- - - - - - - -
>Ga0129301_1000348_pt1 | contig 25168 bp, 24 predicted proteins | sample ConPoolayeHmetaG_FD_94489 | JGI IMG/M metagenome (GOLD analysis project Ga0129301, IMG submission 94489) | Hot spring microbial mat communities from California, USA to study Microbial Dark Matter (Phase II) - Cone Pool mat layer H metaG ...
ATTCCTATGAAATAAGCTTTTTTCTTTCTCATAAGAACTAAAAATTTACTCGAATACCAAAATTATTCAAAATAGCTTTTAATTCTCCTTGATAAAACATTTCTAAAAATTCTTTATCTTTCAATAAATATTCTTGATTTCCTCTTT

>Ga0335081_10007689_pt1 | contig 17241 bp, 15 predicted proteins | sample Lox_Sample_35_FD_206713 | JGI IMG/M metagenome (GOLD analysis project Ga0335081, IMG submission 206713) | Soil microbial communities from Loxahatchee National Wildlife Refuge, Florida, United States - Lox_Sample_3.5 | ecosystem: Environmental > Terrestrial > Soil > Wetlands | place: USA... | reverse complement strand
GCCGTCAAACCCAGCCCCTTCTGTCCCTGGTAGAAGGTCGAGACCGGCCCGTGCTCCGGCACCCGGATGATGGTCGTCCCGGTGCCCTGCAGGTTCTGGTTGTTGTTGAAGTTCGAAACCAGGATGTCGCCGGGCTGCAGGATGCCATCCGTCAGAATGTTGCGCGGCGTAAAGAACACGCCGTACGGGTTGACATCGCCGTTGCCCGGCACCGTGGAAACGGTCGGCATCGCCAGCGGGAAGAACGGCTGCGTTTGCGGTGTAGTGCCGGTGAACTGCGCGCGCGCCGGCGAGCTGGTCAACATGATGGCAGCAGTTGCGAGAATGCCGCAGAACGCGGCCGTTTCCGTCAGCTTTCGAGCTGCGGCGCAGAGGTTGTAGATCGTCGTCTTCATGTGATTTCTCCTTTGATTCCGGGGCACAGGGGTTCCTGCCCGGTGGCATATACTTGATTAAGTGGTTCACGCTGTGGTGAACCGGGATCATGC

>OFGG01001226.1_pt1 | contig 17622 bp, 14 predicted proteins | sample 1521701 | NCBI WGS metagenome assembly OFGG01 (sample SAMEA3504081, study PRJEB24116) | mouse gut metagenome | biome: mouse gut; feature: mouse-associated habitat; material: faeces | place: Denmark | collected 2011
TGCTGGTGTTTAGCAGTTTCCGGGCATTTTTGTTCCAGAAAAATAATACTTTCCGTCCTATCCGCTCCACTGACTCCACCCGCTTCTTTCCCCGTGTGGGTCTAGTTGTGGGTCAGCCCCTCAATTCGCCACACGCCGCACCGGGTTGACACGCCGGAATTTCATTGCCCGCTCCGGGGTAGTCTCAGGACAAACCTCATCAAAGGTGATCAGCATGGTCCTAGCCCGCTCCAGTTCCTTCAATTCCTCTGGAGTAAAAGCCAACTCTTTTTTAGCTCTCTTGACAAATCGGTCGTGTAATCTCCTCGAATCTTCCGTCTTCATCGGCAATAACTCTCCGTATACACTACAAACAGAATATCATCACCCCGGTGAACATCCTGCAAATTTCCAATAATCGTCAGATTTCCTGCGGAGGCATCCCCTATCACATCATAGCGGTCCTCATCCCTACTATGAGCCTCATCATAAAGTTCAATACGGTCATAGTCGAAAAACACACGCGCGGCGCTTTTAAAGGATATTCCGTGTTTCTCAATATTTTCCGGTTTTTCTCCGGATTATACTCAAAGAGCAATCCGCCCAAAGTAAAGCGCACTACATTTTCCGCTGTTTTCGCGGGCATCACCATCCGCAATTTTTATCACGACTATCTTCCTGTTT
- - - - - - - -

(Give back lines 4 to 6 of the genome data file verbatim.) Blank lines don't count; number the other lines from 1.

GCCGTCAAACCCAGCCCCTTCTGTCCCTGGTAGAAGGTCGAGACCGGCCCGTGCTCCGGCACCCGGATGATGGTCGTCCCGGTGCCCTGCAGGTTCTGGTTGTTGTTGAAGTTCGAAACCAGGATGTCGCCGGGCTGCAGGATGCCATCCGTCAGAATGTTGCGCGGCGTAAAGAACACGCCGTACGGGTTGACATCGCCGTTGCCCGGCACCGTGGAAACGGTCGGCATCGCCAGCGGGAAGAACGGCTGCGTTTGCGGTGTAGTGCCGGTGAACTGCGCGCGCGCCGGCGAGCTGGTCAACATGATGGCAGCAGTTGCGAGAATGCCGCAGAACGCGGCCGTTTCCGTCAGCTTTCGAGCTGCGGCGCAGAGGTTGTAGATCGTCGTCTTCATGTGATTTCTCCTTTGATTCCGGGGCACAGGGGTTCCTGCCCGGTGGCATATACTTGATTAAGTGGTTCACGCTGTGGTGAACCGGGATCATGC

>OFGG01001226.1_pt1 | contig 17622 bp, 14 predicted proteins | sample 1521701 | NCBI WGS metagenome assembly OFGG01 (sample SAMEA3504081, study PRJEB24116) | mouse gut metagenome | biome: mouse gut; feature: mouse-associated habitat; material: faeces | place: Denmark | collected 2011
TGCTGGTGTTTAGCAGTTTCCGGGCATTTTTGTTCCAGAAAAATAATACTTTCCGTCCTATCCGCTCCACTGACTCCACCCGCTTCTTTCCCCGTGTGGGTCTAGTTGTGGGTCAGCCCCTCAATTCGCCACACGCCGCACCGGGTTGACACGCCGGAATTTCATTGCCCGCTCCGGGGTAGTCTCAGGACAAACCTCATCAAAGGTGATCAGCATGGTCCTAGCCCGCTCCAGTTCCTTCAATTCCTCTGGAGTAAAAGCCAACTCTTTTTTAGCTCTCTTGACAAATCGGTCGTGTAATCTCCTCGAATCTTCCGTCTTCATCGGCAATAACTCTCCGTATACACTACAAACAGAATATCATCACCCCGGTGAACATCCTGCAAATTTCCAATAATCGTCAGATTTCCTGCGGAGGCATCCCCTATCACATCATAGCGGTCCTCATCCCTACTATGAGCCTCATCATAAAGTTCAATACGGTCATAGTCGAAAAACACACGCGCGGCGCTTTTAAAGGATATTCCGTGTTTCTCAATATTTTCCGGTTTTTCTCCGGATTATACTCAAAGAGCAATCCGCCCAAAGTAAAGCGCACTACATTTTCCGCTGTTTTCGCGGGCATCACCATCCGCAATTTTTATCACGACTATCTTCCTGTTT